In our March 2013 IP Focus on Protecting Trade-marks in the New gTLDs, we reported that the Internet Corporation for Assigned Names and Numbers (ICANN) had created a centralized trade-mark rights repository to assist trade-mark owners in protecting their marks in the many new gTLDs that will be available beginning later this year. This centralized repository is called the “Trademark Clearinghouse,” and it opened for business ona March 26, 2013. Brand owners must now consider which marks, if any, they will register with the Clearinghouse.
The Clearinghouse offers two separate services to trade-mark owners. The first gives a trade-mark owner the ability to register domain names in a new gTLD before the rest of the public (Sunrise Service). The second service provides domain name applicants with notice of a trade-mark owner’s rights, and it advises the trade-mark owner when someone registers a domain name consisting of their mark (Trademark Claims Service). Each service has benefits and shortfalls that must be considered in devising an effective Clearinghouse registration strategy.
As noted, the Sunrise Service gives trade-mark owners advance notice of the launch of new gTLDs and the opportunity to register domain names consisting of identical matches to their registered marks. One of the main benefits of this service is that it shifts the work of monitoring the release of new gTLDs from the trade-mark owner to the new gTLD provider, who is required to give notice of their Sunrise period to all trade-mark owners registered with the Clearinghouse. Another benefit is that registering with the Clearinghouse gives a trade-mark owner the opportunity to register domain names consisting of identical matches to their marks in that new gTLD at least 30-days before the gTLD is open to the general public. In this sense, the Sunrise Service could prevent the worst cases of cyber-squatting (i.e., where a party registers a domain name consisting of a mark and tries to sell it to the mark owner at an inflated cost, or they register the domain name consisting of a mark and try to use that domain name to divert traffic from the mark owner’s website).
There are a number of factors that will impact the effectiveness of the Sunrise Service on brand protection online. One factor is that the Sunrise Service does not guarantee that a trade-mark owner can register identical match domain names in all new gTLDs. Many new gTLDs will be for private use or for specific communities of users. A trade-mark owner, while receiving notice of the launch of each new gTLD will still have to qualify for registration under the gTLD’s rules. Further, in the case of multiple mark owners who are eligible to register a single domain name during a Sunrise period, the rules of the gTLD will determine which owner can secure the domain name registration. In previous cases, this has operated by auction, which can be costly to the participants.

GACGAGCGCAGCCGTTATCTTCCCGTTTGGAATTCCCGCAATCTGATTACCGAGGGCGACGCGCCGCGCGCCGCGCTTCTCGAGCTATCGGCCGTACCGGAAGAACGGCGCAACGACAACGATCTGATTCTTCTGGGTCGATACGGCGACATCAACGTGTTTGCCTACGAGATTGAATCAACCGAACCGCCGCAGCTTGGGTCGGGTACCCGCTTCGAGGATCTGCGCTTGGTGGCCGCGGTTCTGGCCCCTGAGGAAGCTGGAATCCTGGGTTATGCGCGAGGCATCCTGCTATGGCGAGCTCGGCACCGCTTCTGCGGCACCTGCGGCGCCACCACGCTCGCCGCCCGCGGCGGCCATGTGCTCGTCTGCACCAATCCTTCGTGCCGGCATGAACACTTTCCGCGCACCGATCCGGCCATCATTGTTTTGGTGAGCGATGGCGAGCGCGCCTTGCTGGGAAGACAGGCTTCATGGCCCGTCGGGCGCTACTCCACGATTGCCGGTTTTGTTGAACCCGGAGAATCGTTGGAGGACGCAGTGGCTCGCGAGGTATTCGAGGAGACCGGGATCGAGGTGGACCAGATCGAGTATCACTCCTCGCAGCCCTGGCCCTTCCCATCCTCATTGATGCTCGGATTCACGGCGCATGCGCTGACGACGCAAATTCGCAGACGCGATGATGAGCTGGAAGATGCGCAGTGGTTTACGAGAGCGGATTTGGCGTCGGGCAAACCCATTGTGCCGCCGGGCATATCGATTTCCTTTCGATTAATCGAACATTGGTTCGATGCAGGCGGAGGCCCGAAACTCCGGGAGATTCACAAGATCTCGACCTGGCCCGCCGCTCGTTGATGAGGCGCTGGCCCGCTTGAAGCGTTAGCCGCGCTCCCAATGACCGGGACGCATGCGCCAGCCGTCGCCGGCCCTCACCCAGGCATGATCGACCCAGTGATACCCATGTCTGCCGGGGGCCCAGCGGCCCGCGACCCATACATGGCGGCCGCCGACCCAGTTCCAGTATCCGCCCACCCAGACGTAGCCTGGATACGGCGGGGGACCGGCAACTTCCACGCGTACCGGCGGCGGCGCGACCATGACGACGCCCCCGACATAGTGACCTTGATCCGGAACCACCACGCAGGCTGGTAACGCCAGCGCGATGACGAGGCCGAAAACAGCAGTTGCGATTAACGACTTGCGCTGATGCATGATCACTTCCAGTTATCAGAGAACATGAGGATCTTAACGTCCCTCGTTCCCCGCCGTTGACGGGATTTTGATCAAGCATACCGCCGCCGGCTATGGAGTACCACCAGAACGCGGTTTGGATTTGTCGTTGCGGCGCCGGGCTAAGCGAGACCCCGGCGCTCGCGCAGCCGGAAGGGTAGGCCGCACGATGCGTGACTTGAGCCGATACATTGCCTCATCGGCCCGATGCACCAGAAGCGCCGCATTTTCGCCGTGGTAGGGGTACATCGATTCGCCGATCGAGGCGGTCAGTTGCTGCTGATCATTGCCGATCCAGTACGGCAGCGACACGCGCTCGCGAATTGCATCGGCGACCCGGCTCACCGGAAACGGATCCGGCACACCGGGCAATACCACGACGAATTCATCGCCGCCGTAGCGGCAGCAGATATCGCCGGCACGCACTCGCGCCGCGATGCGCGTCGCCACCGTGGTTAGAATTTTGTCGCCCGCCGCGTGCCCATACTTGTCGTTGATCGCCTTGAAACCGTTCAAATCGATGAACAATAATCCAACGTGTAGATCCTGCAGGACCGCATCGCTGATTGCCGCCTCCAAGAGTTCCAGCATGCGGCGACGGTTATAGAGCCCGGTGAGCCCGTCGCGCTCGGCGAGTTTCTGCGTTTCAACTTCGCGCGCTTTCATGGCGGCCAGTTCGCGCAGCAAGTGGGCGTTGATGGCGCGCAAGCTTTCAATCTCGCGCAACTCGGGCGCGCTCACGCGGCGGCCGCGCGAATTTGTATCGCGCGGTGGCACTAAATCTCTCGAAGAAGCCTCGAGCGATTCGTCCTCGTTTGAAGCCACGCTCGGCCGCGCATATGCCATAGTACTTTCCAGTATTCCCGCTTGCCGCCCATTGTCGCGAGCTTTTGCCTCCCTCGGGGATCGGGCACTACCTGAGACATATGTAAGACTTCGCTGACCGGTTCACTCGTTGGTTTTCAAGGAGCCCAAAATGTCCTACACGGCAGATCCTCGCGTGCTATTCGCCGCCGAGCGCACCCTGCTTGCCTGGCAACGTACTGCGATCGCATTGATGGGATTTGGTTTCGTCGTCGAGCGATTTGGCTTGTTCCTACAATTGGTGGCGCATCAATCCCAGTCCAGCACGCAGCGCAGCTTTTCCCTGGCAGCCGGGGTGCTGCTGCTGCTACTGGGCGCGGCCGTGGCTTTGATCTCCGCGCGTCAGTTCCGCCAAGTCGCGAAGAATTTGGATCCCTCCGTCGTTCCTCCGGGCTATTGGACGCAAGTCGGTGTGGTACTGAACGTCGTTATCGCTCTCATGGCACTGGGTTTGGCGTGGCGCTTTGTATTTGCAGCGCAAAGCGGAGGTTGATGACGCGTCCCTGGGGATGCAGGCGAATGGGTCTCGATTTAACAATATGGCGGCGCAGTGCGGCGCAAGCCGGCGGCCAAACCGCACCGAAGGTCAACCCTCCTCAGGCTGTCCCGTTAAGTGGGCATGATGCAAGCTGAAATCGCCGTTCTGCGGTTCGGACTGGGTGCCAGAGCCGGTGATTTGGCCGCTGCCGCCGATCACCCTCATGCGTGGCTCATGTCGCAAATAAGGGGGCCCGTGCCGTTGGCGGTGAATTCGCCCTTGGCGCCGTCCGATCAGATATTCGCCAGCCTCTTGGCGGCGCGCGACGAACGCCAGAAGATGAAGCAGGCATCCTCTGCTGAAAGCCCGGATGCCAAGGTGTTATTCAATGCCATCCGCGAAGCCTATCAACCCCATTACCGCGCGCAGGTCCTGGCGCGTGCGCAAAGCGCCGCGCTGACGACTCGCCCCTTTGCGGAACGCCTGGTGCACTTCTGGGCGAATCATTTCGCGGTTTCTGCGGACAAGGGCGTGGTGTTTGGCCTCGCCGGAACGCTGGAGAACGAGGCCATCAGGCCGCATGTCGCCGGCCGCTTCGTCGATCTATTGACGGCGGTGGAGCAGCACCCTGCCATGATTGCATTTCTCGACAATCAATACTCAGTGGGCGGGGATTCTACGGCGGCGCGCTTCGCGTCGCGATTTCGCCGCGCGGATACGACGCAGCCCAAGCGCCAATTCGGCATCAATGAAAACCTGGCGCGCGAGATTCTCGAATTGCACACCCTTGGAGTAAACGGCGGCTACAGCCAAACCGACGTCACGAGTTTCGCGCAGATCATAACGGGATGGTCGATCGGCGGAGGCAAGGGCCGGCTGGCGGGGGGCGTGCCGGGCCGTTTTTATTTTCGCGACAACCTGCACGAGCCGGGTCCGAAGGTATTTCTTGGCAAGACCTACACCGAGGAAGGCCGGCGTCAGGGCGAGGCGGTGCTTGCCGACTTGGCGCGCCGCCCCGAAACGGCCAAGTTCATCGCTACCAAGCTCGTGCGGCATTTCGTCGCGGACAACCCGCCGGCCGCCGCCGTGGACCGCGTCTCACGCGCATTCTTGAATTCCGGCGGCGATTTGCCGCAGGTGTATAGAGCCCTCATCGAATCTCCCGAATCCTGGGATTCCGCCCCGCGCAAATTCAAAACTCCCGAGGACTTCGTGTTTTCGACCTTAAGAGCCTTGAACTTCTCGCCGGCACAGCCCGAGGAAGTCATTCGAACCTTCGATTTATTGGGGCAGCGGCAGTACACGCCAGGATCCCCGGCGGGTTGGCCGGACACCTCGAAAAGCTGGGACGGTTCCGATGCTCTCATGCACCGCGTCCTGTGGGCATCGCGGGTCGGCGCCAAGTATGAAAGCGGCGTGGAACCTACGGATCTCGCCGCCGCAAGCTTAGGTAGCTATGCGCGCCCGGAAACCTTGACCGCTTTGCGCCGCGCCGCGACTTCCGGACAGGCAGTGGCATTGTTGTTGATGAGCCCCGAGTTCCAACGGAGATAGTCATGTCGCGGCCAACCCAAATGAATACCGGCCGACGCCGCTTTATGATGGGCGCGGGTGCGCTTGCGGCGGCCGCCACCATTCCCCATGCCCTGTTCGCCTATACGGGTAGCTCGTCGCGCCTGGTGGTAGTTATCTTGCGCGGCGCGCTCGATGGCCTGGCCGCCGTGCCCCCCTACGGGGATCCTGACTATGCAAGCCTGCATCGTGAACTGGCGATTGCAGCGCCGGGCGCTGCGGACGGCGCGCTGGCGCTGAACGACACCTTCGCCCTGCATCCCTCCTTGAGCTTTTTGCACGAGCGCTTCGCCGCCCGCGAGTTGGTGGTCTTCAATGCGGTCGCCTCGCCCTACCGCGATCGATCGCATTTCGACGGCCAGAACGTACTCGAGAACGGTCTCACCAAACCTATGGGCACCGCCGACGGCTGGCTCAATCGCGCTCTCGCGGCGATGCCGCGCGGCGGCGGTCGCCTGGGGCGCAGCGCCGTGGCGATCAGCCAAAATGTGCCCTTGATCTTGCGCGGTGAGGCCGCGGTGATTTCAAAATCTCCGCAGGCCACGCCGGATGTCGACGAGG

We believe that the biggest impact on the ability of a mark owner to use the Sunrise Service to its fullest potential will be the owner’s internal budget. Each domain name registration, regardless of whether registered during a Sunrise period, will cost money and the amount will be determined by each new gTLD operator. It will likely not be financially possible for a mark owner to register identical match domain names in every new publicly available gTLD, and as such, a selective evaluation will need to be conducted based on factors such as the nature of the gTLD, the markets served and the likelihood that the gTLD will be attractive to cyber-squatters.
Overall, the Sunrise Services can really only be considered an opportunity for mark owners to take further steps. To effectively use the service, additional evaluation and funds will need to be expended.
Trademark Claims Service
The Trademark Claims Service provides domain name applicants with notice of an identical trade-mark owner’s rights, and if they still go ahead with the domain name registration, it provides the trade-mark owner with notice of the domain name registration. It is important to note that the Trademark Claims Service does not prevent someone from registering a domain name. If a trade-mark owner objects to the domain name registration, they must pursue alternative means of having the registration transferred or inactivated for the term of the registration (e.g., UDRP or URS proceedings).
Another potentially important drawback to the Trademark Claims Service is that a gTLD operator is only required to offer this service for the first 90 days after the gTLD launch. While many gTLD applicants have stated that they will offer the Trademark Claims Service for a longer or an indefinite period, the fact is, the service will not protect trade-mark owners in all gTLDs. As such, trade-mark owners would be wise to supplement this service with ongoing domain name watch services.
Given this potential gap in protection, the Trademark Claims Service should not be a brand owner’s sole or primary reason to register marks with the Clearinghouse, as equivalent protection can likely be obtained in a more economical fashion. Rather, the primary reason to register with the Clearinghouse should be the owner’s intention to register domain names during the Sunrise periods of new gTLDs, and for no added cost, the owner can also take advantage of the limited protection offered by the Trademark Claims Service. The determination of which marks to register with the Clearinghouse must take these purposes into consideration, and registration with the Clearinghouse should follow a clear strategy.